Warathat Al El-Sheikh (El-Sheikh’s Family Heirs) Ahmed El-Qarmalawy (Cairo: Al-Dar Al-Masriah Al-Lubnaniah Publishing House), 2020
Family has always been a subject of interest for novelists. Many writers authored stories, imaginary or based on real events, about their families. The abundance of creativity and details in this subject makes the reader curious to return back in time and see how historical events affected the family members’ lives.
The narrator is normally part of the story, and this is what Ahmed El-Qarmalawy did in his latest novel, Warathet Al El-Sheikh.
The novel is intriguing from the go. The writer is being investigated by a police officer and making fun of his novel where a monkey is guarding a treasure kept by his ancestors in an unknown place, it was destined to be found by the seventh Mohamed in the family. Hence, all his cousins were named Mohamed. So far, it is a fairy tale laced with a hint of oppression that the writer might face, why else would he be in a police station? The treasure was described in the first chapter: seven containers full of gold.
The writer delves into the details about El-Sheikh, the great grandfather. He describes him as the descendent of the Prophet Mohammad, a humble man, people had the honour of kissing his hands when he appeared. The family was responsible for the cover of the Kaaba – the wholly site in Mecca. The writer described the parade briefly, the camels that carry the clothing of the Kaaba, the festivities that accompany the pilgrims’ parades. It is meant to be a documentation of a tradition that continued for nearly 500 years and a reminder that Egypt used to make and pay for the cover before Saudi Arabia became rich.
El-Qarmalawy inspects the lives of each member of the family; their work, positions, marriages, and adventures. The quest for the treasure becomes a background story barely ever noticed.
There are no specific story lines in the novel, just a narration of the life of many people that happen to be related by blood. Due to the many persons that appear in the novel, a second read and a chart are necessary if the reader finds it attractive enough to re-read.
The large number of characters leads to a superficial handling of each character, making up events they experience. The writer explains their thoughts and feelings, but the reader is constantly confused about them, trying to figure out who is who in the sequence of events.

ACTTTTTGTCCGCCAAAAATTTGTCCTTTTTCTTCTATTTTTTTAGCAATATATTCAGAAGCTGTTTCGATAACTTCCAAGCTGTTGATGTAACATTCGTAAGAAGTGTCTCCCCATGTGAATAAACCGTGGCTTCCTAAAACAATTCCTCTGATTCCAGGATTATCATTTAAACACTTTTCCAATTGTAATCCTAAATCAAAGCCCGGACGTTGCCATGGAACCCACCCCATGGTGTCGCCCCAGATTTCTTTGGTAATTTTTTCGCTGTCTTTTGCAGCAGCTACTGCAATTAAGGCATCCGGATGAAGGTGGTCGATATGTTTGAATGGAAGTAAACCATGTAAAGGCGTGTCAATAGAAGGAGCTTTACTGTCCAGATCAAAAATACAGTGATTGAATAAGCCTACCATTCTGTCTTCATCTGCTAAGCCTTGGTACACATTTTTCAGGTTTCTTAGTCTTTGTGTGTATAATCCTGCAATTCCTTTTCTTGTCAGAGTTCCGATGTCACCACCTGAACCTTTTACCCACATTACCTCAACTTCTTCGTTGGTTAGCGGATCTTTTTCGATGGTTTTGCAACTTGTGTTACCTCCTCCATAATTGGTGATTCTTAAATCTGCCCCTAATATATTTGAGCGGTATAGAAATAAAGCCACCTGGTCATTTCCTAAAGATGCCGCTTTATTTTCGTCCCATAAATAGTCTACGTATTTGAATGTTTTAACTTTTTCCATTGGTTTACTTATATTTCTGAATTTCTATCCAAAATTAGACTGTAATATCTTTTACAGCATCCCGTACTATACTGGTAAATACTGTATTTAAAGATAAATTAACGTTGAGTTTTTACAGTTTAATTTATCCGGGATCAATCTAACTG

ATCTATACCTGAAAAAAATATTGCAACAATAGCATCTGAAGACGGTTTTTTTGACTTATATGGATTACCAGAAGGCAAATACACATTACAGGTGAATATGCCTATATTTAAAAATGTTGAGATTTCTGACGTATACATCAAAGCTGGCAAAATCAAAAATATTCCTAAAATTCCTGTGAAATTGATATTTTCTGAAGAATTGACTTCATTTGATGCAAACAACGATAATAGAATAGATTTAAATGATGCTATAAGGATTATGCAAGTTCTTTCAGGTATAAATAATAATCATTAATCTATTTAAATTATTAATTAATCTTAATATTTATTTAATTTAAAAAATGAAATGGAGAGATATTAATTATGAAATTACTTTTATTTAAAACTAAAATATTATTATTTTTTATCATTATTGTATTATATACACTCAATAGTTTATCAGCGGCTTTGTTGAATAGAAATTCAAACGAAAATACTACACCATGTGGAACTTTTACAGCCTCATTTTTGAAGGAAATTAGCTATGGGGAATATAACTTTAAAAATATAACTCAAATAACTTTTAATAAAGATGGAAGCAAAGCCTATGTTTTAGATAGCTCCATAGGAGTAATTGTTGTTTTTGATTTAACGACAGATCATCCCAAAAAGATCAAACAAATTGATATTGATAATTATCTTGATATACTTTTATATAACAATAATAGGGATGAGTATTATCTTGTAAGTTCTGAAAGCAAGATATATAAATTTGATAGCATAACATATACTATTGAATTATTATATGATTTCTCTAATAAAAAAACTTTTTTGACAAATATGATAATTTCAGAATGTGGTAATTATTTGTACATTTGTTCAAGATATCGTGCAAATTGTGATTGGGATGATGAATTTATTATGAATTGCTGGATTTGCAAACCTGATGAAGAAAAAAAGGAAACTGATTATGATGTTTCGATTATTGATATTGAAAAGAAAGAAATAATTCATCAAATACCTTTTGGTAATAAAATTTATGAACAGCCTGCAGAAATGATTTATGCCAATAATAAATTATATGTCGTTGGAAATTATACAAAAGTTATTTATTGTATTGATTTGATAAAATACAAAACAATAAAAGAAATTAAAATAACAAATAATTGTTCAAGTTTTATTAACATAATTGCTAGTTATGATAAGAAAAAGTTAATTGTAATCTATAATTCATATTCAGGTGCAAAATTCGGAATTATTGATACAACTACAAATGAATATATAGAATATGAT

The writer is well aware of this and he tries to remind the reader of minor details from previous pages to identify each person, before he builds on them towards the future of the family and the person.
This technique is not always successful, and it sometimes leads to losing interest. The reader may sift through the pages to get to the bottom of the story.
If this superficiality is true to most of the characters, Sedky Bek’s name stands up among them; he is the exception that proves the rule. The Sheikh’s eldest son is a character rarely covered in Arabic literature, an Egyptian supporting the British occupation forces in the early 20th century; working as a police officer, dedicated to his job, serving his masters and implementing their policies, reaching the high rank of Hekemdar – a rarely achieved rank for Egyptians at that time, and finally standing against the rebels during the 1919 Revolution.
Sedky Bek is an aggressive character, yet he always helped his family and acquaintances when they needed help. So his name was always associated with prestige, and even fear. His career plummeted when he was replaced by an English officer when Britain and the Ottoman Empire took opposite sides in WWI. Britain had to put a firm hand on the governmental apparatus and Sedky Bek was the victim. They assigned him as the head of the police station, which was a huge demotion for him.
The interesting part about Sedky Bek's character was his death on his way to visit the family house one day two years into the revolution. He found that the rebels established barricades to resist the British forces and prevent their tankers from entering the streets of Cairo. He got out of his car to yell at them to take down the barricades. He was shot by a British bullet and died.
El-Qarmalawy leaves it to the reader to decide whether Sedky Bek is a villain or a hero.
Putting the narrator’s life in the mix – he is one of the many grandchildren of El-Sheikh -- through the flash forward technique attracts the reader. This character has a straight line, the development is clear, following his ups and downs in his career, his love story, marriage and the eventual lack of interest in his wife, his passion for writing a novel about his family, the treasure quest, and finally his pursuit to immigrate to Australia.
The writer goes quickly through the modern political turmoil that occurred in Egypt in the past decade. That, in addition to the way he portraits the character, makes the reader relate to the narrator but does not have real sympathy for him.
The country suffered economically due to the political turmoil in its recent history and the idea of immigrating has been in the back of the mind of a good portion of Egyptians from various ages.
However, by writing the novel about his roots, family, and the mythical treasure, the author is rooting against the idea.
The novel was written in a classical way. The creativity is minimal. In other words, the reader may have read many similar stories before.